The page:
Before you even go anywhere near a Schedule C form, it's really important to know the difference between a supply and a material as they need to be handled completely differently from a cost and inventory perspective.
So, let's start with supplies. Supplies are defined as:
a) Materials not used directly in the manufacture of your products (e.g. envelopes, packaging) or
b) Materials used in the production of your products that are not able to be inventoried due to an inability to accurately measure the material (e.g. thread)
If you think your material is a supply, it should generally be tracked as an expense rather than a material. This is because supplies are typically claimable only within the year that they were purchased. Materials used to produce your products are on the other hand treated as an "asset until sold" - we'll cover that in the section below.
If you are using Craftybase for your bookkeeping + inventory, you have two options for tracking your supplies: you can either a) enter it just as an expense or b)create a "non-inventoriable" material and link it to your expense (in this case, Craftybase will recognise that the material is non-inventoriable and will assign the expense cost directly to your expenses tally to ensure it does not get included in COGS). This is good for situations where you'd like to keep a photo or a description of the supply item purchased.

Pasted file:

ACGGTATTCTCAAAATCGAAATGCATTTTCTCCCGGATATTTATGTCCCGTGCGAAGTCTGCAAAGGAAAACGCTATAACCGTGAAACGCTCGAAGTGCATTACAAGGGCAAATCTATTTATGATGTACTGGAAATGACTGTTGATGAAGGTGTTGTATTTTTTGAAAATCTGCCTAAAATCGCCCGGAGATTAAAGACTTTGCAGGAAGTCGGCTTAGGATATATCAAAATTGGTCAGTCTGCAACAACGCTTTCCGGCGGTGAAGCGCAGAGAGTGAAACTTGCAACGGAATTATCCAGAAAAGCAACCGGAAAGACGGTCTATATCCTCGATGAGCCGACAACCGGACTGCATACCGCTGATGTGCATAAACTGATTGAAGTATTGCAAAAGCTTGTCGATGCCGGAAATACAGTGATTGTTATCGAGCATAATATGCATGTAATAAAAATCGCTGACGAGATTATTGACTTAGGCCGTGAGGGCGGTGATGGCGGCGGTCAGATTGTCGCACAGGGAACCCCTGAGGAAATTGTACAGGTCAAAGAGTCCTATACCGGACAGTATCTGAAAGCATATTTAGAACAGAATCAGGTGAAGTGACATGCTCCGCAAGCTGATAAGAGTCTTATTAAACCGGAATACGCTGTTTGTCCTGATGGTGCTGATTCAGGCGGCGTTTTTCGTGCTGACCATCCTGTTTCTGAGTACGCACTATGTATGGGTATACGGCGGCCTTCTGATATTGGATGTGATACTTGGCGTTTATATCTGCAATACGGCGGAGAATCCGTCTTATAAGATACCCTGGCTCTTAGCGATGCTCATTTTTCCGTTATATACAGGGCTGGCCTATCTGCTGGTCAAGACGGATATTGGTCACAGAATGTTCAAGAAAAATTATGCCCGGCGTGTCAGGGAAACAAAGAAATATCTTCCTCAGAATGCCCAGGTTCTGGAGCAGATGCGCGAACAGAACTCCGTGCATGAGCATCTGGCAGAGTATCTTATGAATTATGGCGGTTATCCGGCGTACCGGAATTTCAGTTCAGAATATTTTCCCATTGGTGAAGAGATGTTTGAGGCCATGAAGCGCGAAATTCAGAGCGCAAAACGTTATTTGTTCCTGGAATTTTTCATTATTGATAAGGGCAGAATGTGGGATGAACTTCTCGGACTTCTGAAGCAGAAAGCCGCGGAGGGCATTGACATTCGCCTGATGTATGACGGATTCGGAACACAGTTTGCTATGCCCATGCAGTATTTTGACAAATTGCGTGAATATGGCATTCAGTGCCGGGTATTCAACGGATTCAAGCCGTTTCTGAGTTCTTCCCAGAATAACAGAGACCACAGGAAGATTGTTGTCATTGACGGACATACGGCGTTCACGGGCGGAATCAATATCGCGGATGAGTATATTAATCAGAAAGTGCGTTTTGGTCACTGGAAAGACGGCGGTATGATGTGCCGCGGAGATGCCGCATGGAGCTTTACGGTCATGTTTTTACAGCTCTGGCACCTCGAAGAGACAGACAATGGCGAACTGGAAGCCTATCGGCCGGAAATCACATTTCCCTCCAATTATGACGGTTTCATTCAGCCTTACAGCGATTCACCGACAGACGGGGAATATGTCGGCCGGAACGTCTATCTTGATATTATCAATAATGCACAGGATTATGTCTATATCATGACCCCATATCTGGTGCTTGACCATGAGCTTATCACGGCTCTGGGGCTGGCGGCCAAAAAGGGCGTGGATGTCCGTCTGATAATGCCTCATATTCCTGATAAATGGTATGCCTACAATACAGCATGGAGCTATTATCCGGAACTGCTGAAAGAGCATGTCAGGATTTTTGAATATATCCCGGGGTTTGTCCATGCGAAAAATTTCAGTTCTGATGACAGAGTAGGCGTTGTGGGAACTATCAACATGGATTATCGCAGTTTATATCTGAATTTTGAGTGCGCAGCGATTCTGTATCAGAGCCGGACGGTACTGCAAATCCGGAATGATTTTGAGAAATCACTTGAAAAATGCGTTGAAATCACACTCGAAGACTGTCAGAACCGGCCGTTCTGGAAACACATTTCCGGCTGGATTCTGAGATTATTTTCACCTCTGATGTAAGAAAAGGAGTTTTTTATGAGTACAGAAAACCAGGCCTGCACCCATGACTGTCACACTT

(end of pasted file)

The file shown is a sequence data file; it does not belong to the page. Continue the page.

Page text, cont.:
Materials on the other hand are defined as any thing you consume directly in the manufacture of your products. For a handmade business, this will mostly be what you are dealing with on a day-to-day basis. Materials are always added to your inventory instantly when purchased, which the total value of is treated as an "asset until sold".
So what does this mean exactly? It means that you don't claim the purchase of the materials up-front, rather you claim it in small amounts slowly over time as you sell the products containing the materials (this tally is known as your COGS - "cost of goods sold").
This is a tricky thing to track, so you'll most definitely need inventory software or a pretty amazing spreadsheet to do the crazy calculations that COGS require. Otherwise, you'll be needing to maintain a rolling average of your material costs and manufacture costs over time yourself to ensure you are attributing the correct costs to each item you sell.
If you are already using Craftybase to track your COGS, you'll simply be adding in your material and then linking an expense whenever you purchase more stock - this will trigger the rolling average calculations you need. From here, including the material in each manufacture will ensure that your material usage tally will be correct on your Schedule C Guidance report.